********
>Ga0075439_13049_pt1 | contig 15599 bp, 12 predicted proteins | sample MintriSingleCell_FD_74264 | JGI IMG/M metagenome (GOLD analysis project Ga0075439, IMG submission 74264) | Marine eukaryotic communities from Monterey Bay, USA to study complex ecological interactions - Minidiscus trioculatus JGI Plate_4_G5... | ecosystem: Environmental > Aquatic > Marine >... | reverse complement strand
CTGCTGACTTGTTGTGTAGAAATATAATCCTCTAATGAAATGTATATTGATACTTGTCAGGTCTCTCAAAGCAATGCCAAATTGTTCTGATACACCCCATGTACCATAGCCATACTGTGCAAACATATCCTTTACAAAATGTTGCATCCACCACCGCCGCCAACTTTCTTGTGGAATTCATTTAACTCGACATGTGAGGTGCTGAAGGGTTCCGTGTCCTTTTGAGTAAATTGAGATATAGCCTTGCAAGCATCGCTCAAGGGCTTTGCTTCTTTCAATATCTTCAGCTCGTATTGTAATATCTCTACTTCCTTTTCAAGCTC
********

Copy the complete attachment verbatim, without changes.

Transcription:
>Ga0075439_13049_pt1 | contig 15599 bp, 12 predicted proteins | sample MintriSingleCell_FD_74264 | JGI IMG/M metagenome (GOLD analysis project Ga0075439, IMG submission 74264) | Marine eukaryotic communities from Monterey Bay, USA to study complex ecological interactions - Minidiscus trioculatus JGI Plate_4_G5... | ecosystem: Environmental > Aquatic > Marine >... | reverse complement strand
CTGCTGACTTGTTGTGTAGAAATATAATCCTCTAATGAAATGTATATTGATACTTGTCAGGTCTCTCAAAGCAATGCCAAATTGTTCTGATACACCCCATGTACCATAGCCATACTGTGCAAACATATCCTTTACAAAATGTTGCATCCACCACCGCCGCCAACTTTCTTGTGGAATTCATTTAACTCGACATGTGAGGTGCTGAAGGGTTCCGTGTCCTTTTGAGTAAATTGAGATATAGCCTTGCAAGCATCGCTCAAGGGCTTTGCTTCTTTCAATATCTTCAGCTCGTATTGTAATATCTCTACTTCCTTTTCAAGCTC